”It was hard to explain to the child that he is in a safe country, that he doesn’t have to be afraid to go outside, that he can sleep in peace all night and doesn’t have to wake up with the missile alarm signal. For me the hardest was to sort out my thoughts, learn to enjoy life and start to be happy, while all my family has stayed in Ukraine”, Anastasiia Yemelina adds.
Anastasiia Yemelina assumes that for the most Ukrainian people one of the hardest questions is whether they will be staying in Finland.
”We don’t know what tomorrow brings – we can’t make long term plans, much depends on how long the war lasts. We love our Ukraine so much! We are comfortable there, but a big but is to think about your child. My goal as a mom is to sustain a comfortable life for him, provide him with a good education and a good basement for implementing his dreams”.
Anastasiia Yemelina believes the comfort of Ukrainian refugees would improve if they got a chance to live in separate apartments. Now many share an apartment with other families from Ukraine, which is not always helping to live a peaceful life.
She says that, repeating how grateful her family and Ukrainian friends are for everything they have received in Finland: clothes, food, schools and daycare for children and Finnish and English language courses for the adults.
”Many think that if you say what you think, you might be considered ungrateful, this is something we are unlearning now”, says Iryna Demchuk, a graphic designer from Kyiv and one of the youngest female activists of Ukrainian Help Centre.
”It is a common misconception in the refugees’ community that one shouldn’t have any negative feedback on anything. But if you say your opinion, it doesn’t mean you don’t like Finland – everybody likes Finland! It is beautiful and safe,” she adds.
Few days before the war started she went on a trip to Budapest.
”It was one of those vacations where you don’t take your laptop or anything except for a few beautiful dresses, just to chill. And then, in a few days I find myself in Northern Finland receiving underpants as a charity from strangers and crying – both of grief and of people’s kindness.”
She says she had everything in Ukraine and Ukraine had everything. The country was developing its economy and democracy, systematically fighting the leftovers of corruption which had been poisoning the country as a post-Soviet legacy.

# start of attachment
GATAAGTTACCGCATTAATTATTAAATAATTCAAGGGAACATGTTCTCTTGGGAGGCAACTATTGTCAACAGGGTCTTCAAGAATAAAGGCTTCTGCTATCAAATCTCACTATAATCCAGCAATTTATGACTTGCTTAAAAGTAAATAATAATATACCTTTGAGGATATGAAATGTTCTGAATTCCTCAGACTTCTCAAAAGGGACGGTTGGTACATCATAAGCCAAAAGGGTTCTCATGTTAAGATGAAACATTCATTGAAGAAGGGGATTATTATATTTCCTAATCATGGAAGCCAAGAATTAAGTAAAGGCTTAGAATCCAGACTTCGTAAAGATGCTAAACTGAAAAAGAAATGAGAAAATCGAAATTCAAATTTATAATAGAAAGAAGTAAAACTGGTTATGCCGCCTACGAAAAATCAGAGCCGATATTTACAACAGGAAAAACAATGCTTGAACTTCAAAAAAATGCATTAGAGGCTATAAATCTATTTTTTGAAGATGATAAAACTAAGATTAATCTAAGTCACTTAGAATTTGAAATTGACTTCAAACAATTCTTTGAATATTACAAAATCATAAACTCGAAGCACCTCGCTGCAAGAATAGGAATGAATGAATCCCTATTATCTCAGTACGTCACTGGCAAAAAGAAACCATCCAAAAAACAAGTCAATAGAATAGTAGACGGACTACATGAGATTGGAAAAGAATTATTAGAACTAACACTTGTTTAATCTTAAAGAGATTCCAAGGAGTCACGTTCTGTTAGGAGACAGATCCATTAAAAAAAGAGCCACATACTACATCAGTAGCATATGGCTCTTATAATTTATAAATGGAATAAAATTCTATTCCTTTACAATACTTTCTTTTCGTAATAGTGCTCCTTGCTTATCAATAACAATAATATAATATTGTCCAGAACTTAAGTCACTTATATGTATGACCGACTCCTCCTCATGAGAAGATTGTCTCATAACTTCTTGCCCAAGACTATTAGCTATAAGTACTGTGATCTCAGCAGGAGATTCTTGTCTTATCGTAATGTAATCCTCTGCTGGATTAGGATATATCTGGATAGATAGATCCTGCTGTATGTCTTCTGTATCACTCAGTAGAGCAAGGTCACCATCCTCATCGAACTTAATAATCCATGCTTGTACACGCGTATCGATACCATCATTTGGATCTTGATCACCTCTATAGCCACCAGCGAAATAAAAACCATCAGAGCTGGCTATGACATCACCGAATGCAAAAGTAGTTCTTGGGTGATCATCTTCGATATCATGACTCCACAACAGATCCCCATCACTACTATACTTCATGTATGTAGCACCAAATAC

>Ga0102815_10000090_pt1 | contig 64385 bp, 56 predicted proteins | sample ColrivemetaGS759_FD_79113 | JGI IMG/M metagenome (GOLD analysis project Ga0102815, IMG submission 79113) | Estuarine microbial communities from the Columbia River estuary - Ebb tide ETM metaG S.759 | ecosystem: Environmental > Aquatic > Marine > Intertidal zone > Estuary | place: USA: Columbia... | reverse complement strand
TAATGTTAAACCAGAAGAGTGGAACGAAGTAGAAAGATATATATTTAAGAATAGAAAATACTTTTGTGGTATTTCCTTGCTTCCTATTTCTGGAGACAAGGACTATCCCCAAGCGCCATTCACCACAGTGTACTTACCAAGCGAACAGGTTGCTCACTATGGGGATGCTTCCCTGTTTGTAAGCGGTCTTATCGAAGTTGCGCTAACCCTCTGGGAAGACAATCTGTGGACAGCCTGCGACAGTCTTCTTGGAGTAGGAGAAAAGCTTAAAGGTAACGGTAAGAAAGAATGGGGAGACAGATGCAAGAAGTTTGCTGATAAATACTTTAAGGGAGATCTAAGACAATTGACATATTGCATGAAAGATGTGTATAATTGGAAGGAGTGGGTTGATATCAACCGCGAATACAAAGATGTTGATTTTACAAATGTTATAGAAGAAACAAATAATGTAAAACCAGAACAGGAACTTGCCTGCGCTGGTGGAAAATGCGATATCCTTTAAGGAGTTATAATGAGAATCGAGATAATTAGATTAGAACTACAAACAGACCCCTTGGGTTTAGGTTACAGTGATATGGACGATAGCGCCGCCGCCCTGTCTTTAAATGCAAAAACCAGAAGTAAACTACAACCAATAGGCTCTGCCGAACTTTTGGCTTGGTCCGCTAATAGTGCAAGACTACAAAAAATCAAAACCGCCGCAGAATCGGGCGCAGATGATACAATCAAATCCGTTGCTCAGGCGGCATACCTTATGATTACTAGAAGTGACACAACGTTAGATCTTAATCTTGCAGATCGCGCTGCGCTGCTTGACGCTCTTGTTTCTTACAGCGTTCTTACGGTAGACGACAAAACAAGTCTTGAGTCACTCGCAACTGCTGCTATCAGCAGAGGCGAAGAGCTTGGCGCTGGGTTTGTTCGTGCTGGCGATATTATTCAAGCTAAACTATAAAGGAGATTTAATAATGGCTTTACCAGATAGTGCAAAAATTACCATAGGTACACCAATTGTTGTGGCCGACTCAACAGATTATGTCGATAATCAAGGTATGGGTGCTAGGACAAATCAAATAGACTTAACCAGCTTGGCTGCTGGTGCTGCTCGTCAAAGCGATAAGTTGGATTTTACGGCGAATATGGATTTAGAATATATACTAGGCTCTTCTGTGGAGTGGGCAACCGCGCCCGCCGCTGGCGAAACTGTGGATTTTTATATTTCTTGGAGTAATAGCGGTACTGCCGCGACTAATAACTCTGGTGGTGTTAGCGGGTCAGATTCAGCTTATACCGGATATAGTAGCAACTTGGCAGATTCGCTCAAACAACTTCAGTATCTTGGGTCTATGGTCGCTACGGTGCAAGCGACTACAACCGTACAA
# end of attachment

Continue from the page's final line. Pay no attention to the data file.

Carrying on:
Her sister, a professional piano player and teacher, had been living and studying in Oulu for ten years and invited Ira to Oulu and inspired her to draw. Iryna has so far been the only Ukrainian artist to have had an exposition in Oulu, in the space of Voimala. Back in the days in Kyiv Iryna had been doing a sketch on Oulu for a Ukrainian tourist brochure, saying how lovely the city is for travelling. She still thinks so.
”Mom has always said I should follow my sister and live in Finland. Finland is a wonderful country, I like it. But it is not for me. I would never think I would be living here for a year. I dream of getting back to Ukraine in Spring.”
Her parents live in a small town just seven kilometres from Poland which, although a missile struck Poland near Ukrainian border and killed at least two people in November, serves as a certain protection from Russian shellings, she believes.
”People don’t pay enough attention to politics, which leads to indifference and hatred and aggression. It is common that politics and religion are tabooed like women’s periods,” Iryna Demchuk says.
Just like her fellow Ukrainians she hasn’t expected the war to last the whole year and is hesitating to predict how long it lasts.
”I haven’t lived in Russia and can’t understand how propaganda can force people to kill. It is unavoidable to accept the national responsibility for what is happening, the Germans succeeded in it after all. No choice is a choice. I hate the phrase ”We can’t do anything”. Everyone can do at least something”.
Many Russian volunteers under the threat of jail and physical harm have been helping Ukrainians escape Russia – many Ukrainians had to get to Russia through the so-called ”humanitarian corridors” – often being the only way to escape the zone of hostilities and war crimes.